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Showing posts from January, 2018

Mayor de Blasio admits homelessness cannot be eliminated immediately.

After four years of blaming his predecessor, Mayor Bloomberg, for moving so slowly on housing the homeless, Mayor de Blasio finally admitted that it will take years to house so many homeless people. De Blasio discovered this when the homeless population increased from 50,000 to 62,000 during his administration. Perhaps it isn't all of a mayor's fault.

   To add a different perspective, let us take a look at New York State and its inability to commit resources to the city's problem. During the Bloomberg administration, the state cut funding to the homeless from $164 million in FY2002 to $110 million in FY2012, a 33 percent cut.  In addition, the state cut the funding to one of the few programs to permanently house the homeless, the Advantage Program. Not only did the state cut the program, but the state also passed legislation that the city could not use other state funds for the program.

   Then of course there is the federal government that has cut millions of dollars ou…

How Poverty Affects Children's Education

The greatest complaint I have of educational reformers is their belief that our public schools should be able to educate children even if the children come from poverty. It is poppycock. The research over years has demonstrated that poverty has demonstrative effects on children's learning. Let me cite a few examples of that research using Eric Jensen's article, "How Poverty Affects Classroom Engagement."Health affects the poor. The poor have more untreated ear infections and hearing loss issues (Menyuk, 1980); greater exposure to lead (Sargent et al., 1995); and a higher incidence of asthma (Gottlieb, Beiser, & O'Connor, 1995) than middle-class children. Each of these health-related factors can affect attention, reasoning, learning, and memory. Nutrition plays a crucial role as well. Children who grow up in poor families are exposed to food with lower nutritional value. This can adversely affect them even in the womb (Antonow-Schlorke et al., 2011). Moreover,…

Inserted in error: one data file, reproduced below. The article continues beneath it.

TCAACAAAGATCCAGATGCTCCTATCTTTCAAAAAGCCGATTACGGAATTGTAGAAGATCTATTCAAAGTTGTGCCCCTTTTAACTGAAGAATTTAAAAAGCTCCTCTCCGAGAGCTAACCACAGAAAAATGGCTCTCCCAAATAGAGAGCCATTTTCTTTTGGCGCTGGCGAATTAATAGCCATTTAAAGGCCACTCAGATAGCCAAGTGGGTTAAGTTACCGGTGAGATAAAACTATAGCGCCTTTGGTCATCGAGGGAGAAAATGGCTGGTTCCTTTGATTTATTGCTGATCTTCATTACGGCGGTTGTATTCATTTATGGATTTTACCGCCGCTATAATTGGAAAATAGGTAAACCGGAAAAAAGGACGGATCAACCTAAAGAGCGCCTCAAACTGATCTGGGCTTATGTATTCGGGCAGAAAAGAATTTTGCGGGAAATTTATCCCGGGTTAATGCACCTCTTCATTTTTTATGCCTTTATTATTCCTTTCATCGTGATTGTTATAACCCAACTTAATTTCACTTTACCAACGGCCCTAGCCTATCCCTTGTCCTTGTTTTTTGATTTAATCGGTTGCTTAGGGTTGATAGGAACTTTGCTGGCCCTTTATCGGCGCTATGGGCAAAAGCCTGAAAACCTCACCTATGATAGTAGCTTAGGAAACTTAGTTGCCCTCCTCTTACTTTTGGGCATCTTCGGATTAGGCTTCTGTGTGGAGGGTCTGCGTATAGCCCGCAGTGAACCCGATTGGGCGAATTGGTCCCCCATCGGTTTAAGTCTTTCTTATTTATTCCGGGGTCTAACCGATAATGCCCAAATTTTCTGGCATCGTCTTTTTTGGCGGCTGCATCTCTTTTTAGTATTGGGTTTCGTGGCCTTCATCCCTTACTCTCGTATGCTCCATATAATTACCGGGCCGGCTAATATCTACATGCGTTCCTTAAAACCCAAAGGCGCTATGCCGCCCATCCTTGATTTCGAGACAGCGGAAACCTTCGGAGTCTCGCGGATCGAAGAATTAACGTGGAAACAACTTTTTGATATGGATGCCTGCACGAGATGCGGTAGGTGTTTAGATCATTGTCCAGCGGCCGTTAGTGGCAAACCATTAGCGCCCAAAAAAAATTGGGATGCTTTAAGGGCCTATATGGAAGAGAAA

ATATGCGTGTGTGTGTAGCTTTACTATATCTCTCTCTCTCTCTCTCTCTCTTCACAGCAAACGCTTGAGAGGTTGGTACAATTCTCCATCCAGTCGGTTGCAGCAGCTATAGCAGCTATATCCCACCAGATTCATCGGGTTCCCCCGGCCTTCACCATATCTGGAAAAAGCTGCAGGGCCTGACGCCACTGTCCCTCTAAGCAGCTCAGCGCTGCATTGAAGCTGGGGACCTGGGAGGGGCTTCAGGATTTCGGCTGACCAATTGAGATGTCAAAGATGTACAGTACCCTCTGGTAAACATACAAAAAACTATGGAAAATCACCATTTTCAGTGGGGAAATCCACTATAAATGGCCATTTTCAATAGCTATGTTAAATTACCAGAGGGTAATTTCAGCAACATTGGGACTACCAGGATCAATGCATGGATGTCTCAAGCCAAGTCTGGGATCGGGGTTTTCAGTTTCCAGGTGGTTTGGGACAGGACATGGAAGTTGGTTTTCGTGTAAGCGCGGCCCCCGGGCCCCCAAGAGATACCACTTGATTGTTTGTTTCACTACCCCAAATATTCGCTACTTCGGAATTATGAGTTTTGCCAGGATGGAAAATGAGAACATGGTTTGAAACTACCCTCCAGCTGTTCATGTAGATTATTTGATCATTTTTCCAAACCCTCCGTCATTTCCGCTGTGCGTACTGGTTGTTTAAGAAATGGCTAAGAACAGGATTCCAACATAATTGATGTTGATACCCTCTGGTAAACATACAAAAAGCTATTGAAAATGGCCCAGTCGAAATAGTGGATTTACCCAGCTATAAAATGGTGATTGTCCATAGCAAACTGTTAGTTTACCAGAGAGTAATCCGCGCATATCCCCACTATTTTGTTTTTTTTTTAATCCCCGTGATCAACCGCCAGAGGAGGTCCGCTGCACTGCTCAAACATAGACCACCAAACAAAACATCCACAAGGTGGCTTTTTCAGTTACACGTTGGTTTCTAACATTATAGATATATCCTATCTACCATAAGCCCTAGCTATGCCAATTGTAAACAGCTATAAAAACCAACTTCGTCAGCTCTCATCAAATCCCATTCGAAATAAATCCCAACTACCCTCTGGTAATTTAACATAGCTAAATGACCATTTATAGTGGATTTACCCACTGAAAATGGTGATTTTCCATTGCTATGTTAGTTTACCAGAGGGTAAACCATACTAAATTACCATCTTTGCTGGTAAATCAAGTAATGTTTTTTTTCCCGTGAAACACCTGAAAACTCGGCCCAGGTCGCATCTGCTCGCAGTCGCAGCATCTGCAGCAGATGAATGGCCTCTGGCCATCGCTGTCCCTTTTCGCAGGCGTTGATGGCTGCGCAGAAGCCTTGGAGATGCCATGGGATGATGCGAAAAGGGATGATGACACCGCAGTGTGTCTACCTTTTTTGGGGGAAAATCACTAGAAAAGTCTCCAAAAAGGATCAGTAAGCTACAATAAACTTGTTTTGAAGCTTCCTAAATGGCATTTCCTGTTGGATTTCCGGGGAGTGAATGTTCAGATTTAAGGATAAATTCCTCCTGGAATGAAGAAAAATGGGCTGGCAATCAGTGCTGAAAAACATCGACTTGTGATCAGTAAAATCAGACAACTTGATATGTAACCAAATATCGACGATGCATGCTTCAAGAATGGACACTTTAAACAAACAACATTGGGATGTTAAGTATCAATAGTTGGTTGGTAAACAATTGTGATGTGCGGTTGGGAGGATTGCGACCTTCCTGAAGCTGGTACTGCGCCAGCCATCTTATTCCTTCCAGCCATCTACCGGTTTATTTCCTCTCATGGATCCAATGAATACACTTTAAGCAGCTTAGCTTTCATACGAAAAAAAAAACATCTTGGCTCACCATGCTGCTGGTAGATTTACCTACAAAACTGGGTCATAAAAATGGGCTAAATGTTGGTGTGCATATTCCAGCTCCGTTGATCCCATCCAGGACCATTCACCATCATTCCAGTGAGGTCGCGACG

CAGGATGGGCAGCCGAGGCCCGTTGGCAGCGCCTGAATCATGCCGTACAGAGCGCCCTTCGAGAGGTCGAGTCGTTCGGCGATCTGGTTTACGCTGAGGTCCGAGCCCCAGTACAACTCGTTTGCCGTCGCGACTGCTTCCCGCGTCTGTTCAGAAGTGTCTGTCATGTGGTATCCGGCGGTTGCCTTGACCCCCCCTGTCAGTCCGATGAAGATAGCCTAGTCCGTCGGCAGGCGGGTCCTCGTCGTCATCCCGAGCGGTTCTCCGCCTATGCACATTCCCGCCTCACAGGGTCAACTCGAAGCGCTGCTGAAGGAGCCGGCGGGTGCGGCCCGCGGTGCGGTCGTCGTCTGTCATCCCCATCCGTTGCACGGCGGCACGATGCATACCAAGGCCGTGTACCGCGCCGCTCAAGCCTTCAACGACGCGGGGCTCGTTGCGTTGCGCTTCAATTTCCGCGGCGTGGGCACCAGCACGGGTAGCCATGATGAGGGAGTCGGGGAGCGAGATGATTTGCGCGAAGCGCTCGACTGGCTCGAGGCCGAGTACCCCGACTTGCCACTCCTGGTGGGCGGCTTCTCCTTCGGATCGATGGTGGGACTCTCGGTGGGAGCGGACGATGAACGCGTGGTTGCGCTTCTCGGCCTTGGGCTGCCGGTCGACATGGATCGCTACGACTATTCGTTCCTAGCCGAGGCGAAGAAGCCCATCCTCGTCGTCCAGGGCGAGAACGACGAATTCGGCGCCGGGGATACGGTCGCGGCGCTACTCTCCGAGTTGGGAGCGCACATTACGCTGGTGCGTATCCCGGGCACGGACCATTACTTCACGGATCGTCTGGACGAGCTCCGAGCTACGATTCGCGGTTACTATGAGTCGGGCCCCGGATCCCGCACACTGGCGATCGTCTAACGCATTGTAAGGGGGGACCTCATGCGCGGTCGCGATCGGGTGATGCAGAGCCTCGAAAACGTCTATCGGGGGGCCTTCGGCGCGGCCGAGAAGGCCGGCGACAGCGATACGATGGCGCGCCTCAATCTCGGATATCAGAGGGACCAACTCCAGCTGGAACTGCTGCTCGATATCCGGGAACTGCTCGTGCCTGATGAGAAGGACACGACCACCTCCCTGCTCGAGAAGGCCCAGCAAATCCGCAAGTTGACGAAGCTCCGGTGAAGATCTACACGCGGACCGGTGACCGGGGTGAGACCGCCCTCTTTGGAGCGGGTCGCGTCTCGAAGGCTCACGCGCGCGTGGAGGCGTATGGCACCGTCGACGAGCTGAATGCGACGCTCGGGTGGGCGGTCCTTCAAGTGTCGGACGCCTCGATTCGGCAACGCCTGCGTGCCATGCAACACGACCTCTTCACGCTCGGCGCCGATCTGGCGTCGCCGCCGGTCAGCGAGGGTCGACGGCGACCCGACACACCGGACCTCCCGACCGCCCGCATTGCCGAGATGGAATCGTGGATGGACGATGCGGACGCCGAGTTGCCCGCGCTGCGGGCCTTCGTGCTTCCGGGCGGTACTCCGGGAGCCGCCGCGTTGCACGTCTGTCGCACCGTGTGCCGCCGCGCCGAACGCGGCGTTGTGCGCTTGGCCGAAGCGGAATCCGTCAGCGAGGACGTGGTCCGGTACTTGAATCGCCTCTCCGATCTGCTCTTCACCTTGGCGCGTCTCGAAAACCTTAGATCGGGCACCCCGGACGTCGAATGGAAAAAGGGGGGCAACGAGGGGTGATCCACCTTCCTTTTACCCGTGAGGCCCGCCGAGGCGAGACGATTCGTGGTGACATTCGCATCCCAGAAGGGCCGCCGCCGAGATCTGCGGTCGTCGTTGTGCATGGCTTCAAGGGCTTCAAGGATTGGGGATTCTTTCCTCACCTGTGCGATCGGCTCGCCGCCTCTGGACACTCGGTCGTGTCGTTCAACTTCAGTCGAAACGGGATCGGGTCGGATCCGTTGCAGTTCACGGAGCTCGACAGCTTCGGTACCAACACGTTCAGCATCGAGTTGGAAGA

Education is big business

The United States has the highest poverty rate in the developed world. It has the second highest poverty rate for children (23.1%) in the developed world beaten only by Romania. Sheldon Danziger, the director of the National Poverty Center at the University of Michigan said:  “Among rich countries, the U.S. is exceptional,” he said. “We are exceptional in our tolerance of poverty.”

   In the last post, I documented how horrific poverty is for children's well being. How do we educate our children when almost 1/4th are dealing with poverty issues - poor health, terrible nutrition, sometimes horrible lives with homelessness and domestic violence, and meager preschool education? We don't. We have a bifurcated school system, one for the well to do richly funded with great results, and the other, usually in the inner cities or rural countryside, that is poorly funded with failing results. This story has not changed for decades. The reformers have changed. Once we had education…